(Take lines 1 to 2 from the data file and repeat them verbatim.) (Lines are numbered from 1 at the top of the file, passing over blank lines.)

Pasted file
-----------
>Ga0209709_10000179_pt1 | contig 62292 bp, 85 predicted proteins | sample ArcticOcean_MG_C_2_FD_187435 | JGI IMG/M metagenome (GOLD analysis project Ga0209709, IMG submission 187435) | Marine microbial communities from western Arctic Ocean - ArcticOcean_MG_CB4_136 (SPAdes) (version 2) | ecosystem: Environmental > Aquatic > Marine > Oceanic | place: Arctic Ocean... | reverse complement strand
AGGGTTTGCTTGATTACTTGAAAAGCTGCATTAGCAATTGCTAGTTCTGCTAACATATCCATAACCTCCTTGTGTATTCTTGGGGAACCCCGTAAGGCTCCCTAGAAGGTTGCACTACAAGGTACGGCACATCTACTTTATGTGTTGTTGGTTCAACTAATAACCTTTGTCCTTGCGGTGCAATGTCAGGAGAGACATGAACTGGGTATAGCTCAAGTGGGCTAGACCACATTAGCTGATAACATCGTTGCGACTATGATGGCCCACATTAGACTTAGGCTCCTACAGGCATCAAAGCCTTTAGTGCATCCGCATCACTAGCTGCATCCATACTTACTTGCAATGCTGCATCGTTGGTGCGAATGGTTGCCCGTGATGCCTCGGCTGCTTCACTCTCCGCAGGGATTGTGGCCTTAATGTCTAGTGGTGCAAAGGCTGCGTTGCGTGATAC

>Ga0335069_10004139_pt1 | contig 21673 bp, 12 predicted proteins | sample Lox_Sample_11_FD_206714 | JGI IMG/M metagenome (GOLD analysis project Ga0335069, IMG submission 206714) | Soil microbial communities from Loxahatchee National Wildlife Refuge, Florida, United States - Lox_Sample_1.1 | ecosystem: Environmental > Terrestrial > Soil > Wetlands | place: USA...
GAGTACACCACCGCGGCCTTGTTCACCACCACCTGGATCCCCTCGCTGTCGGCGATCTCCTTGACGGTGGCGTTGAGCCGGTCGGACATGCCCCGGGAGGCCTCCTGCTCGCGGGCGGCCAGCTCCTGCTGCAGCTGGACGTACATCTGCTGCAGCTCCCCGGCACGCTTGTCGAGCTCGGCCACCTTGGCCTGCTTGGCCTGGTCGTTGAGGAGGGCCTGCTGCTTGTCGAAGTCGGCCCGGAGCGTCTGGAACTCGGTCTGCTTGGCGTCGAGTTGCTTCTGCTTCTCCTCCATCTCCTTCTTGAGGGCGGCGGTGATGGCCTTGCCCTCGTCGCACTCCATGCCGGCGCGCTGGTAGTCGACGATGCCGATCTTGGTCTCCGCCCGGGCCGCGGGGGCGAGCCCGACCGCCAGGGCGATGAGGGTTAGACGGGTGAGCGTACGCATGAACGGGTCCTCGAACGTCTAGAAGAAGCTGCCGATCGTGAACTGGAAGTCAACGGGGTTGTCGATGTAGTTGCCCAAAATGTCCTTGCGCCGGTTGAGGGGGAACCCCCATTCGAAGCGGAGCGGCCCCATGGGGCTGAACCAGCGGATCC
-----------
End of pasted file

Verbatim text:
>Ga0209709_10000179_pt1 | contig 62292 bp, 85 predicted proteins | sample ArcticOcean_MG_C_2_FD_187435 | JGI IMG/M metagenome (GOLD analysis project Ga0209709, IMG submission 187435) | Marine microbial communities from western Arctic Ocean - ArcticOcean_MG_CB4_136 (SPAdes) (version 2) | ecosystem: Environmental > Aquatic > Marine > Oceanic | place: Arctic Ocean... | reverse complement strand
AGGGTTTGCTTGATTACTTGAAAAGCTGCATTAGCAATTGCTAGTTCTGCTAACATATCCATAACCTCCTTGTGTATTCTTGGGGAACCCCGTAAGGCTCCCTAGAAGGTTGCACTACAAGGTACGGCACATCTACTTTATGTGTTGTTGGTTCAACTAATAACCTTTGTCCTTGCGGTGCAATGTCAGGAGAGACATGAACTGGGTATAGCTCAAGTGGGCTAGACCACATTAGCTGATAACATCGTTGCGACTATGATGGCCCACATTAGACTTAGGCTCCTACAGGCATCAAAGCCTTTAGTGCATCCGCATCACTAGCTGCATCCATACTTACTTGCAATGCTGCATCGTTGGTGCGAATGGTTGCCCGTGATGCCTCGGCTGCTTCACTCTCCGCAGGGATTGTGGCCTTAATGTCTAGTGGTGCAAAGGCTGCGTTGCGTGATAC